Talking about Bounce rate I’ve also sat at a talk at MeasureCamp Manchester, where a “senior SEO” tried to give a talk on how he felt bounce rate was a critical ranking factor. In the same talk he also talked about limiting client access to their own Google Analytics and what metrics you show them. Oh dear.

Let’s manipulate dwell time!

Zack Neary-Hayes

Dwell time is a ranking factor. Someone told this poor lad at a dental surgery to go on all the work PCs and leave the homepage open all day to crank up the session duration.

Some SEO consultant told a poor lad working at a dental surgery to go on all the work PCs, and the leave the homepage open all day to crank up the session duration…

And whilst we’re talking about the wonders of Google Analytics:

Seth Steinman

One clients previous agency was charging $225 per month to “maintain Google Analytics”

Content = slow pages (and Google doesn’t care about content) 

Adam Reaney (Sheffield based SEO)

The client’s site was professional services, which if anything made this suggestion even more shocking as the content was essentially their service list. It didn’t perform too badly in Google but there were some speed issues which we an issue. 

The ‘SEO agency’ told them that removing the content on their service pages so it was just 50 words max would speed the site up and promote UX. For content, the site had around 7/8 service pages each with unique, high-quality content on them of around 800-1000 words. 

Needless to say they completely vanished from the rankings, still had the site speed issues and experienced a disastrous drop in traffic. 

Make sure your comment backlinks are 10 words+

Sam Palmen

seo-comment-backlinks

So… Issues here…

  • If you read this article, and watch the video on the page on how to improve your DA, both produced by Moz – who invented the DA metric… You’ll quickly see how flawed this is.
  • DA is a metric that Google doesn’t take into account anyway

Dangerous way to have explained 301s

Christopher J Connor Jr. (SEO Consultant in Portland)

Saw this in an audit a client was given by a previous SEO agency:

301 redirects – Each time a page redirects to another page, there is potential that the site visitor will see a slight delay for the page to render. It is recommended to update old URLs to the correct URL to reduce page delays. Low priority item to fix.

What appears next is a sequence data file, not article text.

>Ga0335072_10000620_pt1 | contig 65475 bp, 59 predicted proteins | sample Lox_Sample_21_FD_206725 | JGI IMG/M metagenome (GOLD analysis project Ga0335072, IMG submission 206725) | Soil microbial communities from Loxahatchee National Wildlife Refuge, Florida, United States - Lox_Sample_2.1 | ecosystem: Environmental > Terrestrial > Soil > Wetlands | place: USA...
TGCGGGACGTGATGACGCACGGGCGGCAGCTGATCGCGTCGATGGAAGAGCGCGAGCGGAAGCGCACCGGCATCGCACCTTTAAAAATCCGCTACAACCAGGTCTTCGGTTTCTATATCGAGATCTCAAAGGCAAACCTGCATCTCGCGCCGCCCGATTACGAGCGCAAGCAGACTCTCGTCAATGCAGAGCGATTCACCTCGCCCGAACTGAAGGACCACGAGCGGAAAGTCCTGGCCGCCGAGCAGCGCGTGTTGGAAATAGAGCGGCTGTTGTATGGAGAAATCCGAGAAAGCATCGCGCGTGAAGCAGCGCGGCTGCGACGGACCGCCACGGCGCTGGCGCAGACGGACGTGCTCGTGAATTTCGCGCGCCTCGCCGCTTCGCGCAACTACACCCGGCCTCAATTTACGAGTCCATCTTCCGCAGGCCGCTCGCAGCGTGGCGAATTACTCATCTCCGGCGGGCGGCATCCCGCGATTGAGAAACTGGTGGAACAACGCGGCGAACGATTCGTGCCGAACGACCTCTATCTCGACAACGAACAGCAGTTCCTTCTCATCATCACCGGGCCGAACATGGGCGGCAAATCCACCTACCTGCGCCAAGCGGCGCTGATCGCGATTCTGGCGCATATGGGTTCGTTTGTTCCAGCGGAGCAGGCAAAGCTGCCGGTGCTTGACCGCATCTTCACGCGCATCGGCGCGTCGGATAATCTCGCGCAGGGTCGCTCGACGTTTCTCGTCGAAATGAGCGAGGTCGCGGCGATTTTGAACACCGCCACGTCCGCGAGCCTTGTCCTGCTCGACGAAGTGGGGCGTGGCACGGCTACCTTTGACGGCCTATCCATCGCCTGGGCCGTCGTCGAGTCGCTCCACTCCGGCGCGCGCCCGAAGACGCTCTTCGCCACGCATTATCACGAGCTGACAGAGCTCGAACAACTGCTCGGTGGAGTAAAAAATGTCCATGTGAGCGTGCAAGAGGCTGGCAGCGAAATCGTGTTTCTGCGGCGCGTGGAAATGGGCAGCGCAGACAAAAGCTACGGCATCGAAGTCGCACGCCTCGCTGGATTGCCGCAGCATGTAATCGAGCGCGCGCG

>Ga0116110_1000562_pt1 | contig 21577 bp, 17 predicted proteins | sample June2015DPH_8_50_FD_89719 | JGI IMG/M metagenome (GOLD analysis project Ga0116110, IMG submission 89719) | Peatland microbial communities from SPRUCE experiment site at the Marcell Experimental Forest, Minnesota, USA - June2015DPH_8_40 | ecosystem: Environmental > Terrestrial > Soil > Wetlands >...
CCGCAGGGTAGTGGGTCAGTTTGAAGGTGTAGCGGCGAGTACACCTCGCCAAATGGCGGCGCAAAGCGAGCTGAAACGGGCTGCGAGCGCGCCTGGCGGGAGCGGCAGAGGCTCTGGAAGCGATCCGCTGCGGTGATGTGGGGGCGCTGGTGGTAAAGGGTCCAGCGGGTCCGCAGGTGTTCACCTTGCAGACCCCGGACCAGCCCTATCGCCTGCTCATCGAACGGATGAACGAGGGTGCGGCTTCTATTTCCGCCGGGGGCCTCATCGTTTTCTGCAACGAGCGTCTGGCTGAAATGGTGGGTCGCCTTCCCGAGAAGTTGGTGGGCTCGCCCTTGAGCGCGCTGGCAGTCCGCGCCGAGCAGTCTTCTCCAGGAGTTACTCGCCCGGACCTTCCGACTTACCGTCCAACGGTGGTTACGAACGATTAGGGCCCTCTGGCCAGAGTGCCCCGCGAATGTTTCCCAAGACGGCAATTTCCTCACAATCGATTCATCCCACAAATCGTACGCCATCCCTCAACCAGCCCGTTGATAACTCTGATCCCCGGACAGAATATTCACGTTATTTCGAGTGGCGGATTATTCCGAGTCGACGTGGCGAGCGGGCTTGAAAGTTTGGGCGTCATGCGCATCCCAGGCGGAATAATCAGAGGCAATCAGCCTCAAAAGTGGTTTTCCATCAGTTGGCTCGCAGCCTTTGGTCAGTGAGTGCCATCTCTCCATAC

Sorry? What? Remove all redirects?

Don’t allow people to link to your website

Yosef Silver (Founder of Fusion Inbound)

I was once in an SEO role at a very large organisation and discovered the terms of service (TOS) on the website did not allow people to link to content. This company would actively send cease and desist letters when they got new links.

Dan Taylor

Unfortunately, websites trying to control how other people link to their website through their terms of service isn’t something new, or uncommon, the below is from a large, well known UK based consumer product advisory TOS:

If we ask you to remove or change a link to our websites, you do so as soon as possible.

and

Unless you obtain our express permission, you must not include more than 10 links to our websites on any one of your web pages.

If you want to read these for yourself, the TOS can be found here.

Full service link spam creation & disavow service

Martin Woods (SEO Consultant)

I once found that a business was paying for SEO services from a well known SEO agency, and one side of the room they were producing backlinks for the client (and charging for it), but then on the other side of the room another team was working on disavowing the links (again, charging the client for it)… New meaning to full service agency!

On the topic of disavowing backlinks…

Harry Dance (Digital Marketing @ Eagle Online)

I was informed by an agency I was working with that

we don’t disavow bad backlinks because that highlights to Google there may be bad links on that site

It’s almost so bad it’s genius.

Google distrusts foreign websites linking to you

David Iwanow (Global SEO Manager @ Schibsted Media Group)

I have seen Google Search Console disavow files including sites I operate in other markets… Yes, disavowing their own websites because they use a different ccTLD and apparently Google distrusts foreign sites linking to you…

Externally link to Wikipedia to improve local rankings

Yosef Silver

I recently inherited a client from someone who recommended linking to Wikipedia pages for the cities they were targeting for local rankings. Outbound site-wide footer links to Wikipedia. Yup. That.

We don’t need SEO, you just need to let Google know about our site

Peter Nikolow (Mobilio Development)

Had a potential client come to me saying that they’re website already had been “SEO optimised”, and all I needed to do was to let Google know about their website – five to ten minutes worth of work in their eyes. They had already paid the development agency for a super-special, and expensive SEO package.